Post #10: Inequality: Pretense and Reality, Part 2

Let’s not forget to keep an eye on another place where inequality is being abetted.  The outstanding economist Joe Stiglitz has written a powerful critique of the Trans-Pacific Partnership, which is a proposed trade pact of 12 countries (not including China) that Obama is seeking to ram through the US Congress as fast-track legislation.  (See “On the Wrong Side of Globalization,” at Supposedly, the TPP will do wonders for jobs and “the economy,” the same false selling points that accompanied passage of the North American Free Trade Agreement (NAFTA).  That agreement was a gift to multinational corporations; as Stiglitz points out, TPP will do the same, reducing nasty regulations and legal barriers that make CEOs unhappy while, like NAFTA, offering paper-thin protections for workers’ rights and the environment.  As though these deficiencies aren’t enough, the whole package is being pushed in the greatest of secrecy—just like NAFTA’s infamous chapter 11, which protects investing corporations from environmental regulations imposed by the host country.  So, Mme. Lagarde, take heart; you’re not alone.

Here are some statistics on income inequality in the United States. Thanks to my friend and colleague, Dr. Ray Maghroori, for putting these together, drawing on data from a 2011 report of the Organization for Economic Cooperation and Development (OECD), a group of 34 member countries.

*The United States continues to outpace other developed economies globally with one of the biggest divides between rich and poor.  During the last 30 years:

–The income of the top 1% of Americans has grown by 400%.

–The income of America’s middle class has grown by 40%.

–The income of the poorest 20% has grown by only 18%.

*More than 90% of the growth in the U.S. wealth since 1983 has gone to the top 10% of Americans.

*Looking at wealth rather than income, the differences are even more dramatic: Since 1983, more than 90% of growth in US wealth has gone to the top 10%.  The bottom 60% has lost wealth.

*Median middle-class income dropped 5% in the 2000s, while net worth plummeted 28% — to $93,150 from $129,582 — as housing prices shriveled.

*The middle class has steadily shrunk over the years, falling to 51% of the population in 2011 from 61% in 1971. That’s not all bad. The upper class rose to 20% of the population from 14% during that span, meaning more than half of the decline in the middle class is attributable to people advancing to the wealthier category. But the upper class’s share of national income has risen far more dramatically, climbing to 46% from 29% four decades ago. In other words, the rich have gotten much richer–as we all know only too well.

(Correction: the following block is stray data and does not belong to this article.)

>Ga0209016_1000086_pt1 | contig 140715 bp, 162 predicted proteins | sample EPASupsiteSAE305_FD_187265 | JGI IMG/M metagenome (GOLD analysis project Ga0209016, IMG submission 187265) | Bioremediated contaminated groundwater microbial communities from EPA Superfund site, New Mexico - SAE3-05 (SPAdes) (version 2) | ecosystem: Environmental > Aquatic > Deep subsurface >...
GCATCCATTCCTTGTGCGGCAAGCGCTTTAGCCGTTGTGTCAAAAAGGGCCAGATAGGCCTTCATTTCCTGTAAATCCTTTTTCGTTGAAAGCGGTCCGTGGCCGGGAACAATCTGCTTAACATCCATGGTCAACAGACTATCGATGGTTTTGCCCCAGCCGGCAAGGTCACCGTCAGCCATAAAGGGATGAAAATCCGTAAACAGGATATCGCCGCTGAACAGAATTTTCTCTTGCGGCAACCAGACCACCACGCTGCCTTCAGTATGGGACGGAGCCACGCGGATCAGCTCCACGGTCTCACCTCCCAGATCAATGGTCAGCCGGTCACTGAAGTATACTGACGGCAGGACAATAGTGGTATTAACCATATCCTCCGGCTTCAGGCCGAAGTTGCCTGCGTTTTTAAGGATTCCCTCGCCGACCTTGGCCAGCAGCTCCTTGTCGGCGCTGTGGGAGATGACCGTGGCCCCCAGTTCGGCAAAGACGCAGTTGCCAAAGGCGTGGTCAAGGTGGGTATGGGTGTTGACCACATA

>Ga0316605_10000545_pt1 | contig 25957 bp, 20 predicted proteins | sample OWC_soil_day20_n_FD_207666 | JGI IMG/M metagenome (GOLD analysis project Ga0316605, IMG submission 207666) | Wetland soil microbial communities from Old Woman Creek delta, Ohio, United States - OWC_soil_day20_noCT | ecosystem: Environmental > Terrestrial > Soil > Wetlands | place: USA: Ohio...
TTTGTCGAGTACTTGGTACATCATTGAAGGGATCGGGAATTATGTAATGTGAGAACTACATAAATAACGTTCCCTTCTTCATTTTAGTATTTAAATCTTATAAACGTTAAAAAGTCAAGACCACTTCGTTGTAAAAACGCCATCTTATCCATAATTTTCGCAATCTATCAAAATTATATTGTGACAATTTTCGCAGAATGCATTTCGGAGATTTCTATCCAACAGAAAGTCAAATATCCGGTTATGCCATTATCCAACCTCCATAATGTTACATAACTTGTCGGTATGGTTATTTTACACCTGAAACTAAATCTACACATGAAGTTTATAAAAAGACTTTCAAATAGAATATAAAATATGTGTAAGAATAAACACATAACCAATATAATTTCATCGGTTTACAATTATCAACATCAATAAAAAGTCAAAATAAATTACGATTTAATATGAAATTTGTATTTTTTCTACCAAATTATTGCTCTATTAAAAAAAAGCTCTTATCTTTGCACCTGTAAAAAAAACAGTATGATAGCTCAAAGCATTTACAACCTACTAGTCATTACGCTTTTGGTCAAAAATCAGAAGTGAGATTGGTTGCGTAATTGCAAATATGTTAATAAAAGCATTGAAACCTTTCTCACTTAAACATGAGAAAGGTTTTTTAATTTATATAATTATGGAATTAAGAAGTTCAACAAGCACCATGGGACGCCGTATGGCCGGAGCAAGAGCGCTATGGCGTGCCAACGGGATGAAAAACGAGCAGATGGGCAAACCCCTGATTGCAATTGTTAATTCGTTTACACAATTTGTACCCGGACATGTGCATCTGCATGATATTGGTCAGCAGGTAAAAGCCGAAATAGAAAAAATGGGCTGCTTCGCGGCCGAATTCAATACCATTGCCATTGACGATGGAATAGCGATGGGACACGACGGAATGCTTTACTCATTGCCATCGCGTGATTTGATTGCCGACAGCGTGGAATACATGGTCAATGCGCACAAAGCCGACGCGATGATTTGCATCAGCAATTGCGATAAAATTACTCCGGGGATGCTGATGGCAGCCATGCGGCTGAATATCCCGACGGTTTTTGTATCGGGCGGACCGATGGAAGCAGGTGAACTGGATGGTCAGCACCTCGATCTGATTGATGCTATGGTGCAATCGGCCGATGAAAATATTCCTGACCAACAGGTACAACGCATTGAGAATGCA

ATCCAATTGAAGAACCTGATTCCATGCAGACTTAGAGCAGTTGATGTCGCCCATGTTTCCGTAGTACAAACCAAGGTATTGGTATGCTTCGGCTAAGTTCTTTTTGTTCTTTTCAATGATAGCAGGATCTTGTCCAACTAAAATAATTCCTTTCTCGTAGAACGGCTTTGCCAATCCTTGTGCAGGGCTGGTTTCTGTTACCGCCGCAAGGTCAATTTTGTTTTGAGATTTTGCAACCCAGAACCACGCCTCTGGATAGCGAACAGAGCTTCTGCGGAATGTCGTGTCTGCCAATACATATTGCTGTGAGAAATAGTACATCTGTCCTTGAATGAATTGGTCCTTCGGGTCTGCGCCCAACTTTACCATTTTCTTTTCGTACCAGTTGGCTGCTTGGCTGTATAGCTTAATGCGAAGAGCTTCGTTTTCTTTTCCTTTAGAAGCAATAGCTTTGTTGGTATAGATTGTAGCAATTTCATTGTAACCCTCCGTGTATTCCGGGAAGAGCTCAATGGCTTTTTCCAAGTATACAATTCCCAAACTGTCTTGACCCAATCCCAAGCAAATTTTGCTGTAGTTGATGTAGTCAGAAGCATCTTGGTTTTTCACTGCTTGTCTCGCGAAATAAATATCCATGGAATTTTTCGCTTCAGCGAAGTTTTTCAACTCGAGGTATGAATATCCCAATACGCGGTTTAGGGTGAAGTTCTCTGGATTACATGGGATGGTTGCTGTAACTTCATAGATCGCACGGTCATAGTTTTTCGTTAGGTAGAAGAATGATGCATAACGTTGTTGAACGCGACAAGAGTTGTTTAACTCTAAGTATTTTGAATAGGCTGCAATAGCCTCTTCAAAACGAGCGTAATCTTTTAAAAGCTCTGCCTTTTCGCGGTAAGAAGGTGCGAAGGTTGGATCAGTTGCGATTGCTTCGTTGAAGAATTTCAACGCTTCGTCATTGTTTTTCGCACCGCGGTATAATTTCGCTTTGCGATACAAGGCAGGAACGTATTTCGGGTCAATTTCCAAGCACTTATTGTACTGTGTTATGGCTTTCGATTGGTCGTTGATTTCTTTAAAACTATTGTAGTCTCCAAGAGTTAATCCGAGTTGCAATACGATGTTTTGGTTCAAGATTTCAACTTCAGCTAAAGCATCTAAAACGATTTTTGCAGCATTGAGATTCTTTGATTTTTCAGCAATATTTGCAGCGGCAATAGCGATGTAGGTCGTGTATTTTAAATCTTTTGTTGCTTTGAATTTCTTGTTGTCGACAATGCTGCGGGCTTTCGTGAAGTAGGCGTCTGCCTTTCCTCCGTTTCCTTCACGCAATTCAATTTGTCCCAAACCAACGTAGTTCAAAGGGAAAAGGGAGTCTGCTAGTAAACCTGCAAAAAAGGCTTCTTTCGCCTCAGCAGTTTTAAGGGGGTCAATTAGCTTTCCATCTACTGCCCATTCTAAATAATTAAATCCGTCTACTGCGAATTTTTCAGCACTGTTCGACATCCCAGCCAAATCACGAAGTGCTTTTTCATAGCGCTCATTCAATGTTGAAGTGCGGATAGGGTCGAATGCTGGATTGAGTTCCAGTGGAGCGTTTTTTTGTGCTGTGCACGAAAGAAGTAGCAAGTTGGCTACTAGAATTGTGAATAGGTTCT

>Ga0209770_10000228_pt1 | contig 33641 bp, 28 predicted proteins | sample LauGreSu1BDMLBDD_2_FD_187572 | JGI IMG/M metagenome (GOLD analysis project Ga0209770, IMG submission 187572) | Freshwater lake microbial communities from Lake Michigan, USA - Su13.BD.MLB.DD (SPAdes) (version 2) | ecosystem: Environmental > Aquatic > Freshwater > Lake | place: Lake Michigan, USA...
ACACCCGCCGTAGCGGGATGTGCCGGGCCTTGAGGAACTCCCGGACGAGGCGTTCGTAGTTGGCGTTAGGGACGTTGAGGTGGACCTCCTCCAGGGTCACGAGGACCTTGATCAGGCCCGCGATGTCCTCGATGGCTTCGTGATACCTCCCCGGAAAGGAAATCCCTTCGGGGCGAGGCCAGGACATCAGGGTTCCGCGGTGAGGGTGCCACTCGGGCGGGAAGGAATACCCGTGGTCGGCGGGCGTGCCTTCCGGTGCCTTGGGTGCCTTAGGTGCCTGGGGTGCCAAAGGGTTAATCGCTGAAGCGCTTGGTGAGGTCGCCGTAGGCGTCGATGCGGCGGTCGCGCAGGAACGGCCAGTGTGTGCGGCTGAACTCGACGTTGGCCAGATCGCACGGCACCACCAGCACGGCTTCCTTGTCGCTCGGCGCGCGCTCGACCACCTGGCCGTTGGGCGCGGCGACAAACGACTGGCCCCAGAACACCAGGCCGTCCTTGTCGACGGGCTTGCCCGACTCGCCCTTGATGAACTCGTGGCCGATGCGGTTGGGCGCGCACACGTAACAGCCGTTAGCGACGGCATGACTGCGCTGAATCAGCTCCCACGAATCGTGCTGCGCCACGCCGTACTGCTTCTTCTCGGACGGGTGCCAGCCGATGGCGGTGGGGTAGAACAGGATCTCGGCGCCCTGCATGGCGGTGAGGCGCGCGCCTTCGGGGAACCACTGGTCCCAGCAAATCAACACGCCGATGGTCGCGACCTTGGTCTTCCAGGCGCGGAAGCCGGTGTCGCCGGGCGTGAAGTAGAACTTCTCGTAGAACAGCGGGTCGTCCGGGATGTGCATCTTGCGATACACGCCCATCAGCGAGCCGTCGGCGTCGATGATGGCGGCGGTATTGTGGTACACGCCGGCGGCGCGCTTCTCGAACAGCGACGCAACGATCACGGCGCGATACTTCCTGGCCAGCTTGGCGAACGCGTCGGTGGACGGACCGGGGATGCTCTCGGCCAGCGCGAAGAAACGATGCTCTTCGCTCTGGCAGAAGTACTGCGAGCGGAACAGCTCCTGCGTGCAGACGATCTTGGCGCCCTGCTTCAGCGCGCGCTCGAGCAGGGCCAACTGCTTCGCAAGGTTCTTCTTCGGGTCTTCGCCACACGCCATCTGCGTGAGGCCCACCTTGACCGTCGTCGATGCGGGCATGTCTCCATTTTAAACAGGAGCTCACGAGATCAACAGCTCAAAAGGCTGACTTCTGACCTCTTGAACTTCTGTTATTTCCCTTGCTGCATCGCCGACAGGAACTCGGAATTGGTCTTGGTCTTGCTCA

1. Unfortunately Mel, I fear this trend of growing inequality will continue. Many current policymakers were inculcated with the ideologies of Reaganomics and then the Washington Consensus. These are the ideologies that have had the biggest voice, and most policymakers in developed states have never bothered to consider the economics of development (human development versus growth economics and that these may actually be synergistic), which is of great importance to the developing world. In addition to that, even the UNDP doesn’t build political participation into its HDI or other ‘development’ indices. If participation was measured in money, I would guess the wealthy and corporations would have a much higher participation rate than the less well off. This of course speaks to the continued trend of policies for corporations (a corporation is an individual according the the US Supreme Court), which will translate into continued inequality. My guess is that it is the current graduating university class may be the first group of policymakers to truly address inequality beyond the lip service paid by Mme. Lagarde and other politicians. In another twenty years, they may have no choice. But, it’s only going to get worse before it gets better. (On a side note: one of the most frightening elements of the TPP is the strong arming by the US that is most certainly going on behind closed doors to eliminate capital controls and open up financial markets. The volatility that will create in every country party to the agreement just adds to future misery for those states’ citizens. Banks don’t have to worry of course, if they crash the system again, they’ll get bailed out.)

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